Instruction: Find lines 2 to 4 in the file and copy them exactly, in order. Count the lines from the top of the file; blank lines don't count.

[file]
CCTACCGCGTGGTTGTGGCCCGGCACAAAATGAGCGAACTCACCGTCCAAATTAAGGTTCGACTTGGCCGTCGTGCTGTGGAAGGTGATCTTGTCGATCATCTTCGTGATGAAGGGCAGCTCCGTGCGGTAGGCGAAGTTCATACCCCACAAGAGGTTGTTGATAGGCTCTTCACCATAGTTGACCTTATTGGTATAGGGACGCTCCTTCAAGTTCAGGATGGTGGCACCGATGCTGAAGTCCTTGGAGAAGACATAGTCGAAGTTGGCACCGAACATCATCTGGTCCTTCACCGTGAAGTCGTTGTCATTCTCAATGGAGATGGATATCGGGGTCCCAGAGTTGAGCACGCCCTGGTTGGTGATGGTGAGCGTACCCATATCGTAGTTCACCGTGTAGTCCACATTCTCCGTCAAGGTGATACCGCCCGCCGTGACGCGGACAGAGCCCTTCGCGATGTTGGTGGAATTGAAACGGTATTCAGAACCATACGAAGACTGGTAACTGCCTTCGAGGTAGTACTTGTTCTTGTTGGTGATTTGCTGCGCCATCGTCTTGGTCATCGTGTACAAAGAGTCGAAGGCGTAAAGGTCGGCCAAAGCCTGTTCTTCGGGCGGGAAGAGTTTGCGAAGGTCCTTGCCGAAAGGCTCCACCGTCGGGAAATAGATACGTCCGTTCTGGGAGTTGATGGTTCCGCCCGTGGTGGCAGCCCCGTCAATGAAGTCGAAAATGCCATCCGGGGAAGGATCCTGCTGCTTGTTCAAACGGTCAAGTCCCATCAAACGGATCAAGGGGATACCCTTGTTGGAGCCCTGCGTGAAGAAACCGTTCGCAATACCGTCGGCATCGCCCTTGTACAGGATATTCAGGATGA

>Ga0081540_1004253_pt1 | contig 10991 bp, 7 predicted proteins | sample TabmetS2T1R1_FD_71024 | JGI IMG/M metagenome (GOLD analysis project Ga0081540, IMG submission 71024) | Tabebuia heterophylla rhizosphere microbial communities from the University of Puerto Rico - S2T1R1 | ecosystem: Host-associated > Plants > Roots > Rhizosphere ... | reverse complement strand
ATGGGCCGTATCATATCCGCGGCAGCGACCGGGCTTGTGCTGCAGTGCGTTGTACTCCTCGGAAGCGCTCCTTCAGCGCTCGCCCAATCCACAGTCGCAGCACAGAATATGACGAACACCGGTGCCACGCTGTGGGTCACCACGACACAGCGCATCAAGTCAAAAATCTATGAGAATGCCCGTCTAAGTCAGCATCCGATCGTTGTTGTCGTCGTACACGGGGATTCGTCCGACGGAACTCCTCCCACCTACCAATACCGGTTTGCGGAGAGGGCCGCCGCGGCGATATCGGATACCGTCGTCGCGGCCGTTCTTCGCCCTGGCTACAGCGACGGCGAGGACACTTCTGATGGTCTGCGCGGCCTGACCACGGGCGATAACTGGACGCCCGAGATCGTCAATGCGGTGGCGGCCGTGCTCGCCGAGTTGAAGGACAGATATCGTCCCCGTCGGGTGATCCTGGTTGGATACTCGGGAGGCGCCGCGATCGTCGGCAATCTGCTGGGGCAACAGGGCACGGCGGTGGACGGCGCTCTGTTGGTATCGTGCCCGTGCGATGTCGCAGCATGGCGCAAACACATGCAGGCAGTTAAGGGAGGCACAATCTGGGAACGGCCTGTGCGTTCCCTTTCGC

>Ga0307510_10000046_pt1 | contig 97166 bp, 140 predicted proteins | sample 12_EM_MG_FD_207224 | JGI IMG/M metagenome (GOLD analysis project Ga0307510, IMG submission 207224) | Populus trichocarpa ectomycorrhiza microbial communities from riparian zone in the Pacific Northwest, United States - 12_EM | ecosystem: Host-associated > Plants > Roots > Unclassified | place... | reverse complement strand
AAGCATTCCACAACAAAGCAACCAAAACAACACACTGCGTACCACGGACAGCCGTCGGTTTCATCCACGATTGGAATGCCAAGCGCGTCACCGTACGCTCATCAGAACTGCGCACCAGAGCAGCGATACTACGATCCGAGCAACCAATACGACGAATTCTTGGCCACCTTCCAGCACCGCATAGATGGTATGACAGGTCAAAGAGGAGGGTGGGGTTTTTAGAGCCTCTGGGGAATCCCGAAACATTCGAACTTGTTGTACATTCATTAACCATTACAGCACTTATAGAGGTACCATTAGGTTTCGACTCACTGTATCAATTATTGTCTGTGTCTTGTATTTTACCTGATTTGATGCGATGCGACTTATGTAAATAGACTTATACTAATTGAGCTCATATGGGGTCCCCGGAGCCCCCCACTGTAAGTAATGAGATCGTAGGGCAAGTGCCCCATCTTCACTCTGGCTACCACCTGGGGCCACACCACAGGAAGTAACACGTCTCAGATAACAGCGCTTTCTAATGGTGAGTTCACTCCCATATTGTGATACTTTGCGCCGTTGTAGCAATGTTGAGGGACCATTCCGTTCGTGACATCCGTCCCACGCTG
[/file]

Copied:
>Ga0081540_1004253_pt1 | contig 10991 bp, 7 predicted proteins | sample TabmetS2T1R1_FD_71024 | JGI IMG/M metagenome (GOLD analysis project Ga0081540, IMG submission 71024) | Tabebuia heterophylla rhizosphere microbial communities from the University of Puerto Rico - S2T1R1 | ecosystem: Host-associated > Plants > Roots > Rhizosphere ... | reverse complement strand
ATGGGCCGTATCATATCCGCGGCAGCGACCGGGCTTGTGCTGCAGTGCGTTGTACTCCTCGGAAGCGCTCCTTCAGCGCTCGCCCAATCCACAGTCGCAGCACAGAATATGACGAACACCGGTGCCACGCTGTGGGTCACCACGACACAGCGCATCAAGTCAAAAATCTATGAGAATGCCCGTCTAAGTCAGCATCCGATCGTTGTTGTCGTCGTACACGGGGATTCGTCCGACGGAACTCCTCCCACCTACCAATACCGGTTTGCGGAGAGGGCCGCCGCGGCGATATCGGATACCGTCGTCGCGGCCGTTCTTCGCCCTGGCTACAGCGACGGCGAGGACACTTCTGATGGTCTGCGCGGCCTGACCACGGGCGATAACTGGACGCCCGAGATCGTCAATGCGGTGGCGGCCGTGCTCGCCGAGTTGAAGGACAGATATCGTCCCCGTCGGGTGATCCTGGTTGGATACTCGGGAGGCGCCGCGATCGTCGGCAATCTGCTGGGGCAACAGGGCACGGCGGTGGACGGCGCTCTGTTGGTATCGTGCCCGTGCGATGTCGCAGCATGGCGCAAACACATGCAGGCAGTTAAGGGAGGCACAATCTGGGAACGGCCTGTGCGTTCCCTTTCGC

>Ga0307510_10000046_pt1 | contig 97166 bp, 140 predicted proteins | sample 12_EM_MG_FD_207224 | JGI IMG/M metagenome (GOLD analysis project Ga0307510, IMG submission 207224) | Populus trichocarpa ectomycorrhiza microbial communities from riparian zone in the Pacific Northwest, United States - 12_EM | ecosystem: Host-associated > Plants > Roots > Unclassified | place... | reverse complement strand